Sickle cell disease is accompanied by both chronic and severe episodic pain that is difficult to treat, and profoundly erodes the quality of life of those who suffer from it. Despite a detailed understanding of the genetics, molecular biology and biochemistry of sickle hemoglobin, the pathogenesis of the profound pain syndromes observed in sickle cell disease remain incompletely understood and likely involve complex and heterogeneous steps occurring in both the peripheral and central nervous systems. The goal of this proposal is to elucidate the mechanisms by which sickle cell disease results in pain, focusing on peripheral mechanisms in primary afferent nerve terminals. Using a murine model of severe sickle cell disease, the Berkeley Sickle Mice, we demonstrate that these mice exhibit marked hypersensitivity to mechanical, heat and cold peripheral stimuli. Furthermore, induction of acute sickling with hypoxia specifically exacerbates the ongoing mechanical hypersensitivity in sickle cell mice. In agreement, teased fiber recordings from skin-nerve preparations from these mice indicate that both myelinated A? fiber and unmyelinated C fiber nociceptors are sensitized to mechanical stimuli. These findings parallel the mechanical hypersensitivity and pain reported by patients with sickle cell disease. Thus, these sickle cell mice represent a novel model of long-lasting chronic pain hypersensitivity that is closely associated with a human disease. On the basis of these findings and our observations with sensory plasticity in other pain models, we hypothesize that sensitization of primary afferent terminals contributes to sickle cell pain and that this sensitization is mediated by increased function of Transient Receptor Potential ion channels. Therefore, the Specific Aims for this project are to 1) Characterize the sensitization state of primary afferent fibers to mechanical, heat and cold stimuli in mice with sickle cell disease. 2) Determine the contribution of the Transient Receptor Potential (TRP) Ion Channels TRPA1 and TRPV1 to both the behavioral hypersensitivity and the sensitization of primary afferent fibers in sickle cell disease. 3) Characterize how acute vaso-occlusion modulates mechanical hypersensitivity in sickle mice. We will use both ex vivo and in vivo electrophysiological recordings to characterize the sensitization state of primary afferent fibers in Berkeley sickle cell mice. Next, we will utilize both genetic (TRP channel null mice induced with sickle cell disease) and pharmacologic approaches (selective TRP channel antagonists) to determine the role of specific TRP-family ion channels in sickle cell-associated primary afferent sensitization and pain behavior. Finally, we will induce acute sickling crises by an experimental model of vaso-occlusion to study how vaso-occlusion modulates mechanical hypersensitivity in sickle mice. These interrelated Specific Aims provide a multifaceted, coordinated and tightly focused approach that will clarify the role of primary afferent neurons in the development of pain syndromes within the complex setting of sickle cell-induced vascular and organ pathologies, as well as provide insight into the potential value of targeted TRP antagonist therapies for sickle cell pain.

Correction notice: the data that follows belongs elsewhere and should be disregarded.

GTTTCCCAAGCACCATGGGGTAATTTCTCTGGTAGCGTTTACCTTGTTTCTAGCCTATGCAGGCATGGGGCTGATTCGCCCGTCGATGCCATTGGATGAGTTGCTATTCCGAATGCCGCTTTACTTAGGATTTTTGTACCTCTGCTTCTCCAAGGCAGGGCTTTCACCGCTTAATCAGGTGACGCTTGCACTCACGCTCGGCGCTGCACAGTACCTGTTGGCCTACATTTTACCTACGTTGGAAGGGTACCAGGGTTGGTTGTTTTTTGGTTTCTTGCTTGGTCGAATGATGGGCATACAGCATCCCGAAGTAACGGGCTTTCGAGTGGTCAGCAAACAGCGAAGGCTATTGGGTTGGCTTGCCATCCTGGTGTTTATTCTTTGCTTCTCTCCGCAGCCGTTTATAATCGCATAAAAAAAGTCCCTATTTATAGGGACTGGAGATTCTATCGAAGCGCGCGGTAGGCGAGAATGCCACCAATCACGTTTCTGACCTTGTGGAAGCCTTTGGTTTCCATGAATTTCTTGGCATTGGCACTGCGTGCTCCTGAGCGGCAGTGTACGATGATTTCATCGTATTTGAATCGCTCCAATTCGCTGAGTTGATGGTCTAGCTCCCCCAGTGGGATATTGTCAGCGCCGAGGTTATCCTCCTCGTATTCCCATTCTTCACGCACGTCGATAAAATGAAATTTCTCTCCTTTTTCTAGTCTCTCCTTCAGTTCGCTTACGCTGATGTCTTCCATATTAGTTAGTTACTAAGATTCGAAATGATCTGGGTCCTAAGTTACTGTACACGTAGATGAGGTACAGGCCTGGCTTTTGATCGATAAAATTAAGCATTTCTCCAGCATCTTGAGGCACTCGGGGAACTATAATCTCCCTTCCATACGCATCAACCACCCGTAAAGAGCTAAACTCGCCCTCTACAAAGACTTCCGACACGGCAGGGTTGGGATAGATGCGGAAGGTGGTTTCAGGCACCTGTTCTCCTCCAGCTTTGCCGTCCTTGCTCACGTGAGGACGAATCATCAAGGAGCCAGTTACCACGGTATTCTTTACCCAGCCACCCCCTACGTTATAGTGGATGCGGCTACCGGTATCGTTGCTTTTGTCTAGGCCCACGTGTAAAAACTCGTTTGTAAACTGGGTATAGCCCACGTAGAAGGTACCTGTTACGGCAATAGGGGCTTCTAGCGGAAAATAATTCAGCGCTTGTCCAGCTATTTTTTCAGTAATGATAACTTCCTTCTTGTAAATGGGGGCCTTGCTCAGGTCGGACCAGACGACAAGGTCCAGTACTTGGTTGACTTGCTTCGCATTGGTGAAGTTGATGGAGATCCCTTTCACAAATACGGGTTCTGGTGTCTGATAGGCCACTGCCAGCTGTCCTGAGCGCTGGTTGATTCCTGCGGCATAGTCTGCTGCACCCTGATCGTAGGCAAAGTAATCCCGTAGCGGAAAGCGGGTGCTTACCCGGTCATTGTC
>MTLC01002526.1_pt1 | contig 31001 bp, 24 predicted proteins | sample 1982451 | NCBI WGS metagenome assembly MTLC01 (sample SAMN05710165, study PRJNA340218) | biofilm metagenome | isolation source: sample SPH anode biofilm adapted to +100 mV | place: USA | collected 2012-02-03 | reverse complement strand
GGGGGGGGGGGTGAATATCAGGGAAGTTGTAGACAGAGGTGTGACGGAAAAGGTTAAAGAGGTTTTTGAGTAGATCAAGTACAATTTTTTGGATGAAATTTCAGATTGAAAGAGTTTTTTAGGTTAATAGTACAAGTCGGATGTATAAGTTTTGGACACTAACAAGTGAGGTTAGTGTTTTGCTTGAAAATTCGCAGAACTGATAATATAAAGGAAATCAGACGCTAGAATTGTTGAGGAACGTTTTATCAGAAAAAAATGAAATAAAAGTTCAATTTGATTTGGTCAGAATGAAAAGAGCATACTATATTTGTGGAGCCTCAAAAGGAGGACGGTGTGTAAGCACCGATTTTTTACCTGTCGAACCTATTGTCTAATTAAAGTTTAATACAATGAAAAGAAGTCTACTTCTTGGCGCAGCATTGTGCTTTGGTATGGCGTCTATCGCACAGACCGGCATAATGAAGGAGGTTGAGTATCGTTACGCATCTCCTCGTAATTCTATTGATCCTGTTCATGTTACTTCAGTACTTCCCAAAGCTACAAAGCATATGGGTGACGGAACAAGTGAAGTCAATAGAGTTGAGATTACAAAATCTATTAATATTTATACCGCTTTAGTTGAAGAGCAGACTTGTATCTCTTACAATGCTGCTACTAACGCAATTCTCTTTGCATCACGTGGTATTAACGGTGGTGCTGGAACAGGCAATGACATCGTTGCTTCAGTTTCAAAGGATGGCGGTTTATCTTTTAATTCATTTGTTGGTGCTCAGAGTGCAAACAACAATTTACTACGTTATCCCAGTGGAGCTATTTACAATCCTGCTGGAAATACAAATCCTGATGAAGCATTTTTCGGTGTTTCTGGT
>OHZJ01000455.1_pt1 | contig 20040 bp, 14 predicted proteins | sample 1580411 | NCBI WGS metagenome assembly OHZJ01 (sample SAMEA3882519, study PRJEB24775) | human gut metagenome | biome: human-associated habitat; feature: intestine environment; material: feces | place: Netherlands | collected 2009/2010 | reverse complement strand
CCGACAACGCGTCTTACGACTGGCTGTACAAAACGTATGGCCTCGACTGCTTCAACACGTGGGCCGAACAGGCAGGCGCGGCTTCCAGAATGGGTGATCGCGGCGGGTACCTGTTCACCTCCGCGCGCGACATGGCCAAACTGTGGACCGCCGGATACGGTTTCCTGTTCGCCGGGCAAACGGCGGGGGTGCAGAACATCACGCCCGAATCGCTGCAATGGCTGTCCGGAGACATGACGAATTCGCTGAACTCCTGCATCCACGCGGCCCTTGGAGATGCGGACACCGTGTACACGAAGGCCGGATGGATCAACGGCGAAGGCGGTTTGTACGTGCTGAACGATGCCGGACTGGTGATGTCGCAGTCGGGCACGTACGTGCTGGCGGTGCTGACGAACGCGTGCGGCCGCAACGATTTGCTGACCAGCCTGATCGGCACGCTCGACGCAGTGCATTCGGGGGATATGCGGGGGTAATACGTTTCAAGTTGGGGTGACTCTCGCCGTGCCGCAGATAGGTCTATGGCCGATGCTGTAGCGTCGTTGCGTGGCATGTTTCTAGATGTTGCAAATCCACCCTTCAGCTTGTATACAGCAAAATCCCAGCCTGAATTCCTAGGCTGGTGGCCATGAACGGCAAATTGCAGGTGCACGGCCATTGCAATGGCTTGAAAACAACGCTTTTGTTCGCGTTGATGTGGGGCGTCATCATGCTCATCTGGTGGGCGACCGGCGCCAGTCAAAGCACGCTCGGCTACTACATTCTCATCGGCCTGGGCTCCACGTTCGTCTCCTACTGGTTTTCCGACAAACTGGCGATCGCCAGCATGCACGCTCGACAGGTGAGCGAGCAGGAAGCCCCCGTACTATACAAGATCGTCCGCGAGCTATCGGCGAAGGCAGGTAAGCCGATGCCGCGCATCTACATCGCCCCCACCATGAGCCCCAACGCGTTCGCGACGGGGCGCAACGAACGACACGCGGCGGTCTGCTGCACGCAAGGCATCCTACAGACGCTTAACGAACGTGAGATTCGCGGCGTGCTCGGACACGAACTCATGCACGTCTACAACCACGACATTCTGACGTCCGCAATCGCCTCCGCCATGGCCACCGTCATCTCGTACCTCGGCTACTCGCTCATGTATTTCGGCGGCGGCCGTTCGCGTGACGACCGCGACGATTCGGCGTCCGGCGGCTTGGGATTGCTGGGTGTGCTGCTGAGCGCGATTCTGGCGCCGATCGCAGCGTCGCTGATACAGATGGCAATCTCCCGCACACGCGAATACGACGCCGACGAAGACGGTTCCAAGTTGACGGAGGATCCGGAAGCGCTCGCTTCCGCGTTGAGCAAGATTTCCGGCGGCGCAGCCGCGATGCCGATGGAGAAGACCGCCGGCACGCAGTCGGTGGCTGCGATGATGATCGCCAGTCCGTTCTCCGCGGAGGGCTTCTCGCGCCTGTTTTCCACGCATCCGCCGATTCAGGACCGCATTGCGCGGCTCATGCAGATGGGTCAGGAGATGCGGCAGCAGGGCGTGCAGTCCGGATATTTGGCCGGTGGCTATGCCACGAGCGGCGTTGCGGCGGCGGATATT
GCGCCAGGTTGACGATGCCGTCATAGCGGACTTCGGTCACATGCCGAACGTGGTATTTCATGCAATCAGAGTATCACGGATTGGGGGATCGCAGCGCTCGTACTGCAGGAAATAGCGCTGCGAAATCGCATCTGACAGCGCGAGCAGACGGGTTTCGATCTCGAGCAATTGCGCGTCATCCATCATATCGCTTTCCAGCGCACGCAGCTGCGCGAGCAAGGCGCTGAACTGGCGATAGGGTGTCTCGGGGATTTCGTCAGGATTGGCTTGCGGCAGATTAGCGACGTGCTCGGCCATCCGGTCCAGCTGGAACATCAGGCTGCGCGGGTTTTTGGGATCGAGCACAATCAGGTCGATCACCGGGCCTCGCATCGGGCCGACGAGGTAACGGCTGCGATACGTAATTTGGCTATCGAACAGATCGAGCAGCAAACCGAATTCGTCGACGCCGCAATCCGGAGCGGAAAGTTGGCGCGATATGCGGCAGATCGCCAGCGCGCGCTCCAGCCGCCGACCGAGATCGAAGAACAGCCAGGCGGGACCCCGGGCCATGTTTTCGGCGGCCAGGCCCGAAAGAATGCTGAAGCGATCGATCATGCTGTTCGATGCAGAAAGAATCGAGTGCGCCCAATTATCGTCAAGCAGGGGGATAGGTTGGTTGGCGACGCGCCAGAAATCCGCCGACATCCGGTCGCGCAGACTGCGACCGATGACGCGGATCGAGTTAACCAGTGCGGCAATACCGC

Sickle cell disease is an inherited disorder of the red blood cell wherein an abnormal hemoglobin molecule (called sickle hemoglobin) can cause the red cell to change shape and clog blood vessels resulting in severe pain and suffering. In 2003 alone, there were over 20,000 hospitalizations for children with sickle cell disease and over 16,000 of these were for vaso- occlusive painful events resulting in over 65,000 hospital days per year. The pain and disability are even more severe in adults. In this grant, we intend to study the precise nerve cells and pathways that sense the pain and carry the message to the brain so that we can develop new methods to treat sickle cell disease more safely and effectively.
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